Even worse than the random unfairness was the systematic unfairness: city wide, assessments, and taxes, relative to market value were higher in poor and working class neighborhoods than in upper middle class neighborhoods.
The Actual Value Initiative corrects this inequity in two ways. First, it required a complete reassessment of every property by a new, professionally run agency, the Office of Property Assessment. Second, instead of assessments being a fraction of the actual market value, they will now be actual market values. It will thus be easier for us to determine if our assessment is unfairly high.
Progressives have talked for years about making taxes more progressive in the city. We supported the Cohen Wage Tax Rebate and other policies. But, there is nothing we could do that would reduce taxes for poor and working class people more than moving to AVI. That’s why, unless there is a very good reason to delay, we need to institute AVI this year.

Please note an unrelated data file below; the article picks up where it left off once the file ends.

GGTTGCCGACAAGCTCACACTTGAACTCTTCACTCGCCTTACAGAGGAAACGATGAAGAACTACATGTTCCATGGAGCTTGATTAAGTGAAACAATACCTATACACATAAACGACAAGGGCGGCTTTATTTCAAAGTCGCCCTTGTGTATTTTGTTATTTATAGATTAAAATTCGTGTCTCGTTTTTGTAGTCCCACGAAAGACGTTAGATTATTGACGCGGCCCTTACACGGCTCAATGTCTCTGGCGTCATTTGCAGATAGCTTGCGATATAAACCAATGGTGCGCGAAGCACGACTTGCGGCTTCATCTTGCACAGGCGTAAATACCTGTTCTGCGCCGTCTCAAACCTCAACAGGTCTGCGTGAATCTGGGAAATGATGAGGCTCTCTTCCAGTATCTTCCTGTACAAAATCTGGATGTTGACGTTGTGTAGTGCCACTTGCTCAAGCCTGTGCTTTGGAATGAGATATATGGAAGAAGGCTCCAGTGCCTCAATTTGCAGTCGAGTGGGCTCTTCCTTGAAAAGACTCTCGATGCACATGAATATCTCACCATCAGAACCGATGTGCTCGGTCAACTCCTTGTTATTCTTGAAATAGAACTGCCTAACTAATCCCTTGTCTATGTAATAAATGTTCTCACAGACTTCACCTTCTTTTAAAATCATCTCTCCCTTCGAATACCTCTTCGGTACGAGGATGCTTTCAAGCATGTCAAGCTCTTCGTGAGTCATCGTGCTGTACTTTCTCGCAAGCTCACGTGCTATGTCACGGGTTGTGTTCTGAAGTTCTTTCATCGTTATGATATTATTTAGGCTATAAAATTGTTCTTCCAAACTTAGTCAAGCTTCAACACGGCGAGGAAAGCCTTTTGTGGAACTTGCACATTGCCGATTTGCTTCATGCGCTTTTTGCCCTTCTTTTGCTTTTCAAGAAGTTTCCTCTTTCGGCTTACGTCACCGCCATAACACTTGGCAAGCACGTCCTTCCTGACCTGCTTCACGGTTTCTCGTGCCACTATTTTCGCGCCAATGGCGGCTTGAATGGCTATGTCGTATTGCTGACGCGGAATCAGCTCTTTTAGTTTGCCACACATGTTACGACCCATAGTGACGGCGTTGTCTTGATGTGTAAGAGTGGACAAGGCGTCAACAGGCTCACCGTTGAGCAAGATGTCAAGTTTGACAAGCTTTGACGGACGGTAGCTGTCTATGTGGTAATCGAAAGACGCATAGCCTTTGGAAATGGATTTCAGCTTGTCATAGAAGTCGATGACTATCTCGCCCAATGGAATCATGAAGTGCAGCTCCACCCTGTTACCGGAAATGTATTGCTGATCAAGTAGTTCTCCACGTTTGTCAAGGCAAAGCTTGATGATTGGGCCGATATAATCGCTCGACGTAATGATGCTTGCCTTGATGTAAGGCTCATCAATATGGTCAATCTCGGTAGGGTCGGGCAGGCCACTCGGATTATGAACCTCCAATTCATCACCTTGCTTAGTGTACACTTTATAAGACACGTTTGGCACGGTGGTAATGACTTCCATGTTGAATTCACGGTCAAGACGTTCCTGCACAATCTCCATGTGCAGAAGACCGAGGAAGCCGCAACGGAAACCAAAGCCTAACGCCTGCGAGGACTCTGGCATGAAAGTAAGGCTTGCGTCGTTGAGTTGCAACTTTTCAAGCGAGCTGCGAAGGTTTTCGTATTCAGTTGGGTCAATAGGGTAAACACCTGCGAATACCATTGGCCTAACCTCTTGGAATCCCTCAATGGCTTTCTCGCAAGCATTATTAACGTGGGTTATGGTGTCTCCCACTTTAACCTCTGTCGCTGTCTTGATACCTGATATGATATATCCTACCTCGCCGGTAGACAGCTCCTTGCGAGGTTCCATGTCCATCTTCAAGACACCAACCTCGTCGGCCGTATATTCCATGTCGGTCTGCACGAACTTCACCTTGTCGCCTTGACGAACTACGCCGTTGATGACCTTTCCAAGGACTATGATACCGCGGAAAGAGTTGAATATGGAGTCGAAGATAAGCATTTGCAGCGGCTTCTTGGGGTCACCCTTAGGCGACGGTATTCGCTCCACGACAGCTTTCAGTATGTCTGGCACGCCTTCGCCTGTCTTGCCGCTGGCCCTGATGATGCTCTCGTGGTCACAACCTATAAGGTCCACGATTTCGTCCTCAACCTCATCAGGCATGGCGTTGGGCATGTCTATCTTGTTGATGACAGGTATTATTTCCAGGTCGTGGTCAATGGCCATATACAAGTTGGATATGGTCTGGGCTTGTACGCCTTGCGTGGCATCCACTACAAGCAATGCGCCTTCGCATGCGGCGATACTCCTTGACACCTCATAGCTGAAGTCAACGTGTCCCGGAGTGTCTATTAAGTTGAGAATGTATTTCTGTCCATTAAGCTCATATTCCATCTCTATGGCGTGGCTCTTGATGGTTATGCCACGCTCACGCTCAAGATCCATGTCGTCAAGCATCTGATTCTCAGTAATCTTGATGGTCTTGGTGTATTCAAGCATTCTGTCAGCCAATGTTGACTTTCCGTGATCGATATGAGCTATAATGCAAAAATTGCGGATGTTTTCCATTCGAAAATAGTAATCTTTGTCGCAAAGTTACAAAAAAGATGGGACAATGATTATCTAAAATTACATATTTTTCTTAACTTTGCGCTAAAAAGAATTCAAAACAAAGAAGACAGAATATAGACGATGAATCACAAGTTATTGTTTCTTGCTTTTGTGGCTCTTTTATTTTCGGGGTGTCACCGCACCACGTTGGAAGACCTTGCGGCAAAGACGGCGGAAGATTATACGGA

Some people will pay more under AVI even if we don’t try to raise another $94 million for the schools though the property tax this year. But the truth is that they should pay more because their taxes have been too low relative to their neighbors. (I’m one of them and frankly, I should be paying more.) But the systematic bias of the system against working class neighborhoods means that, if implemented properly, about half the homeowners in city will see their taxes go down. Estimates provided by Councilman Goode suggest that about 250,000 homes have a value below median of about $120,000. The vast majority will see their taxes drop. Almost all will do so if Council and the General Assembly implement a homestead exemption at least $40,000, which will deduct that amount from the assessed value of every house before taxes are calculated.